Rowing at the 2012 London Summer Olympics
The moment that humans began putting oars to water to propel their boats, the sport of Olympic rowing was born. Archeological artifacts indicate rowing contests were common in ancient Egypt, and champion oarsmen were revered and honored.
The more modern, organized version of rowing as a sport developed along the River Thames in the 1700s. The oldest public rowing club still in operation is England’s Leander Club, founded in 1818. Rowing became very popular among British university teams in the mid-1800s, with schools such as Cambridge and Oxford building fierce rivalries that are still alive and well today.
Rowing debuted as an Olympic sport at the 1900 Olympic Games in Paris and has been a part of every Summer Olympics since then.
Olympic rowing basics
There are many different types of rowing competitions throughout the world, but official Olympic rowing is conducted in the standard, side-by-side lanes racing format. The winner of a race is the athlete or team (usually called a crew) whose boat crosses the finish line first.
Here’s what you can expect to see:
Rowing competitions can be conducted on nearly any body of water (ocean, river, lake, or man-made reservoir) that has adequate space for the type of race. There are two basic types of Olympic rowing competitions:
Sculling: Sculling races are typically between individual athletes or a crew of two or four scullers. In crew events, the scullers are lined up one behind the other in the long, narrow boat. Each rower has one oar in each hand that extend out from either side of the boat.
Sweeping: Sweeping races are generally contested with pairs of two, four, or eight crew, with the pairs seated side by side in rows. Each rower uses both hands on the same oar, and rows only on one side of the boat.
In both types, the rowers are seated facing the rear of the boat; they move the oars in an elliptical motion so the tips enter the water near the back (stern) of the boat and pull toward the front (bow).
This motion literally pushes the boat across the surface of the water.
In sweep races, an additional team member called a coxswain (cox) sits at the stern and helps to steer and direct the crew, since the rowers cannot see the path ahead of them.
Rowing is, in fact, the only sport in which competitors cross the finish line facing backward — intentionally, anyway!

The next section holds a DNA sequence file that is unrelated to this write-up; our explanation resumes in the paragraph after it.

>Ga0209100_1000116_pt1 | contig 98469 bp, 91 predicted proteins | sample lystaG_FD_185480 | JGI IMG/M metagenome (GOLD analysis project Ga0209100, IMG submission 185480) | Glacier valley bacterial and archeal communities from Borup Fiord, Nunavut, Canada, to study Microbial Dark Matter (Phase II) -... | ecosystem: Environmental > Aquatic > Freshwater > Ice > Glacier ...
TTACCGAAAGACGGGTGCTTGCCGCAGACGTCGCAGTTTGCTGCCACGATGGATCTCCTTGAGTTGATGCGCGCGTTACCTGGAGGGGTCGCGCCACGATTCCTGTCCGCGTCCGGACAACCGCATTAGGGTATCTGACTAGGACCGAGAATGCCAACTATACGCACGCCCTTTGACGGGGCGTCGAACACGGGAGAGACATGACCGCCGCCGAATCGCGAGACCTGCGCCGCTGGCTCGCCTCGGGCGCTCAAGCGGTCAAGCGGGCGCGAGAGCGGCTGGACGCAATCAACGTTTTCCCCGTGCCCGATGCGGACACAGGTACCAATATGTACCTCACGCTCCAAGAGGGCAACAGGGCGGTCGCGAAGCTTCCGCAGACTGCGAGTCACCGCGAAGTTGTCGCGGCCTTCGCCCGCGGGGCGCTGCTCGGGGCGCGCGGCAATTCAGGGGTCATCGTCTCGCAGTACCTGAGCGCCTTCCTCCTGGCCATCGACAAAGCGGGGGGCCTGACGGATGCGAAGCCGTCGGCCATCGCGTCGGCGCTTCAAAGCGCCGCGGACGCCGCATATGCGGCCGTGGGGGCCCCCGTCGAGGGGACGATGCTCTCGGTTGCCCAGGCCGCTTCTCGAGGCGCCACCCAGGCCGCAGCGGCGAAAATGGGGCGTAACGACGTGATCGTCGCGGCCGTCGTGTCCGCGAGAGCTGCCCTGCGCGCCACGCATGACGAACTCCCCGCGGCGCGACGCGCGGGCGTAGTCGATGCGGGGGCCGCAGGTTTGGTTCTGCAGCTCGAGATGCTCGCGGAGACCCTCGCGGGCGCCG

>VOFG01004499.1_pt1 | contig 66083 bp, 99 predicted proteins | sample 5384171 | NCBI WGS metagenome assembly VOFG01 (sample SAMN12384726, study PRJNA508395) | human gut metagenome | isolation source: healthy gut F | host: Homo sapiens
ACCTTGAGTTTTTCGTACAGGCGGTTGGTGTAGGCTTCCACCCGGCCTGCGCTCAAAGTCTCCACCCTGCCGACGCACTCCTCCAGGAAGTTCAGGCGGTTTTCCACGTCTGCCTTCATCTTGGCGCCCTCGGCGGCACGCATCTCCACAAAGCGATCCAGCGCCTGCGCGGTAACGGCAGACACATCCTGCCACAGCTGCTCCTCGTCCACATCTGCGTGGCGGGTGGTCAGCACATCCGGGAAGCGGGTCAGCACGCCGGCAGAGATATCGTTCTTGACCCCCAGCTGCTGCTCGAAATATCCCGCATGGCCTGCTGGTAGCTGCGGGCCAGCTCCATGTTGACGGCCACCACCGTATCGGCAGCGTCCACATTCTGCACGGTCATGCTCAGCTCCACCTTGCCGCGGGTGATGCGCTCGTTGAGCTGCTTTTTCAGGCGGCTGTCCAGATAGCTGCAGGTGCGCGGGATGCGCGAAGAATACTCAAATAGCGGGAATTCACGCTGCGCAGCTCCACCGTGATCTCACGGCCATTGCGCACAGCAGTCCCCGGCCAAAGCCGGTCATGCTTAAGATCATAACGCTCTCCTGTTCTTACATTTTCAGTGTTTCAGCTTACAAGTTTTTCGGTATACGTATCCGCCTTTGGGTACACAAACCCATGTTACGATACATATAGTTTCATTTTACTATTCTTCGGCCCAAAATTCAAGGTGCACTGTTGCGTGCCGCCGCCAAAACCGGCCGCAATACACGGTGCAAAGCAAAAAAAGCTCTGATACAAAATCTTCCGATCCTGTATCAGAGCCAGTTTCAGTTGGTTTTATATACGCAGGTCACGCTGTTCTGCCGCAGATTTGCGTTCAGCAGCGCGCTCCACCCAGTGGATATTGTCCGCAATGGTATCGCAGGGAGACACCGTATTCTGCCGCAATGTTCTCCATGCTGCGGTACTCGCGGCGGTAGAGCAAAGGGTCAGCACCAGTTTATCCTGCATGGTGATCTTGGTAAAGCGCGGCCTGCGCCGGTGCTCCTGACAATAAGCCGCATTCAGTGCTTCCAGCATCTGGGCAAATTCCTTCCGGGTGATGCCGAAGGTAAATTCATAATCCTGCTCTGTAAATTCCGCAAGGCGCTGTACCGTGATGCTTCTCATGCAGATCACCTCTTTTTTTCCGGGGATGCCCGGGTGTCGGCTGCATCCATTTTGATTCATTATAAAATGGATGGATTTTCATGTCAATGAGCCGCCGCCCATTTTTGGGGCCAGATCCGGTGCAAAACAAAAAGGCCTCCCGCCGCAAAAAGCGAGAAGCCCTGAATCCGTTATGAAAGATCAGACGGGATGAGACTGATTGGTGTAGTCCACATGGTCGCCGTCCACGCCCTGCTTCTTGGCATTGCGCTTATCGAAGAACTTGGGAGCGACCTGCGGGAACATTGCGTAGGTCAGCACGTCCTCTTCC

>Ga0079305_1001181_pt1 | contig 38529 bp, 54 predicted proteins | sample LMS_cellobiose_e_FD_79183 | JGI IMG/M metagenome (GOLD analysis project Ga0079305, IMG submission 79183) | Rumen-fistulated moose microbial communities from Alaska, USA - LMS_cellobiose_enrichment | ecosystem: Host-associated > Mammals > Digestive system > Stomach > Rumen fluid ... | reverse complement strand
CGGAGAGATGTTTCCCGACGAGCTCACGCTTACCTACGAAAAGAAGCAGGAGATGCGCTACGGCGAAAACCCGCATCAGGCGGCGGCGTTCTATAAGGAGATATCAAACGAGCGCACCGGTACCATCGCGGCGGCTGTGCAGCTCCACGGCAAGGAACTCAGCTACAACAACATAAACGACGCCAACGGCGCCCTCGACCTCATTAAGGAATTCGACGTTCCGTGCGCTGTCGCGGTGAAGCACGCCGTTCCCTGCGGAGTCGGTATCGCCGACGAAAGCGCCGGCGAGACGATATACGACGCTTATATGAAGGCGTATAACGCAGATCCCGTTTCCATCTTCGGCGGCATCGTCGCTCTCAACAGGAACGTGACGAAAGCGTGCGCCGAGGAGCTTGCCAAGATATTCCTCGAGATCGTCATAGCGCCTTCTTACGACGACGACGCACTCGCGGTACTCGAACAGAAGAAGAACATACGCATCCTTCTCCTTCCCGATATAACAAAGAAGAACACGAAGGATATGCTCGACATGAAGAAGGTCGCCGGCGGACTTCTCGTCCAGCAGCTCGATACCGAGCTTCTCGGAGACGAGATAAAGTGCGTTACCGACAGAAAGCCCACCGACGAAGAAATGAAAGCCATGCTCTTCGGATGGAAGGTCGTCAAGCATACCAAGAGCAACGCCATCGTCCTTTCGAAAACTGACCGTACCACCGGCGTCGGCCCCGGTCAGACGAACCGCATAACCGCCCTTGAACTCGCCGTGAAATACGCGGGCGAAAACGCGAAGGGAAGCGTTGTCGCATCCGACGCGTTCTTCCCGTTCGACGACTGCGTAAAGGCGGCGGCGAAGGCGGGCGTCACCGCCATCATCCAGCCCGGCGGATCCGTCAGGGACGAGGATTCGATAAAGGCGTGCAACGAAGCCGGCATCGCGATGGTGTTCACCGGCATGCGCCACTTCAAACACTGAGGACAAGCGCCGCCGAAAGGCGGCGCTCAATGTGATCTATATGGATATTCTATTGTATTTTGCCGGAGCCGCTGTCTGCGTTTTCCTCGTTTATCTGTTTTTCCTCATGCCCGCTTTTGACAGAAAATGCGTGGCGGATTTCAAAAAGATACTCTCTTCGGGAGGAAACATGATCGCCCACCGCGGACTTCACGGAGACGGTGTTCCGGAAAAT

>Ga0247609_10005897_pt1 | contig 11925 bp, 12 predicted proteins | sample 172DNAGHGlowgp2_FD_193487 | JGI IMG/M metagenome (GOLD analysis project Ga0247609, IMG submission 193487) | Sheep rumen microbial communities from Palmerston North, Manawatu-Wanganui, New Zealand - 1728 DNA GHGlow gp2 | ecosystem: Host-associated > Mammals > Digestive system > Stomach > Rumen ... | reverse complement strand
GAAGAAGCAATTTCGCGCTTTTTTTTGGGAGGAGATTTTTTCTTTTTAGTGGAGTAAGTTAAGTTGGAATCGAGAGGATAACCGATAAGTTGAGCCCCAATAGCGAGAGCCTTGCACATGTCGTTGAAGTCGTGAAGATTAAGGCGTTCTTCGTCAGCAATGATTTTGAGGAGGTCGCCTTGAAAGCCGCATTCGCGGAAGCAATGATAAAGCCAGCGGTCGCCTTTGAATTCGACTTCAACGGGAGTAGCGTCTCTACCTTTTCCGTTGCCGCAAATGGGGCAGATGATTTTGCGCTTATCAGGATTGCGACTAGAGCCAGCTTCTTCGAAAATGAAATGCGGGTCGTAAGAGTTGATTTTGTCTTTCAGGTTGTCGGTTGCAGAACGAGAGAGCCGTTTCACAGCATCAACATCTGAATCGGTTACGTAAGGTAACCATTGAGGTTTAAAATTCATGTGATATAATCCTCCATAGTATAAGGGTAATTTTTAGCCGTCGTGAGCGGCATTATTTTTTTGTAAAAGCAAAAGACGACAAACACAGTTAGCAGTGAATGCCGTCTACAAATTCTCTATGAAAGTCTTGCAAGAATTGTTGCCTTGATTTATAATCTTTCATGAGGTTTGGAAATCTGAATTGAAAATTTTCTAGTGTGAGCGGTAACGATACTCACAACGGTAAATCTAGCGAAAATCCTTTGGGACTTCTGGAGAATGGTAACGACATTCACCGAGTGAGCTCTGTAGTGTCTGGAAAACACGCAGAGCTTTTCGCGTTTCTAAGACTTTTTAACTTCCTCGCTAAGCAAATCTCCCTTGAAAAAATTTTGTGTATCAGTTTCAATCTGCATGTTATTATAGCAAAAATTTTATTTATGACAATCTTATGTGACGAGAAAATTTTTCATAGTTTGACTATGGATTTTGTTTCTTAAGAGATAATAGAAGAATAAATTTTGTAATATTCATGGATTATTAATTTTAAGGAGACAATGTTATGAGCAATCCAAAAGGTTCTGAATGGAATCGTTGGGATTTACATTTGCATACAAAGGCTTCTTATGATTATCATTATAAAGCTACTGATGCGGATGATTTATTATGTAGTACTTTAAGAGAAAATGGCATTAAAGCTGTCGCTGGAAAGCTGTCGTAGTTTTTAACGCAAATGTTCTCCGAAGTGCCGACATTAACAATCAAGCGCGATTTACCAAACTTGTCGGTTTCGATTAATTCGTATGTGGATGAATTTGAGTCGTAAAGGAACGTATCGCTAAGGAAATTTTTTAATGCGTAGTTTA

Regardless of the format, a crew must work in precise, coordinated motion to provide a strong, powerful, stroking pattern that propels the boat forward with amazing speed. Successful rowing athletes have significant upper body strength and exceptional cardiovascular endurance. Greater height and extended arm reach provide a competitive advantage as well.
Olympic lightweight rowing events
A special type of rowing race is a lightweight event. Lightweight races limit the weight of both each individual athlete as well as the team. The boats used in lightweight events are also not as heavy as those used in other races. This makes for some lightning-fast speeds and some very exciting thrills for spectators.
In Olympic men’s lightweight rowing, each rower may weigh no more than 72.5 kilograms, and the average weight of the full crew cannot be greater than 70 kilograms. For women, a single rower’s maximum weight is 59 kilograms, and the average weight of the team cannot exceed 57 kilograms.
Olympic rowing medal competition
Rowing events at the 2012 London Summer Olympics will be held July 28-August 4 at Eton Dorney in Buckinghamshire, about 25 miles northwest of London, near the River Thames where it all began. Olympic rowing races at Dorney Lake are 2,000 meters long, and the course has eight racing lanes.
In the Summer Olympics, there are 14 medal events:
Men's Single Sculls
Men's Double Sculls
Men's Lightweight Double Sculls
Men's Quadruple Sculls
Men's Lightweight Four
Women's Single Sculls
Women's Double Sculls
Women's Lightweight Double Sculls
Women's Quadruple Sculls
Each medal event includes a series of qualifying races (called a repechage), a semifinal round, and ultimately the final race for the gold.
Each country may enter a total of 28 male and 20 female athletes. A total of 550 athletes will compete in London (353 men and 197 women).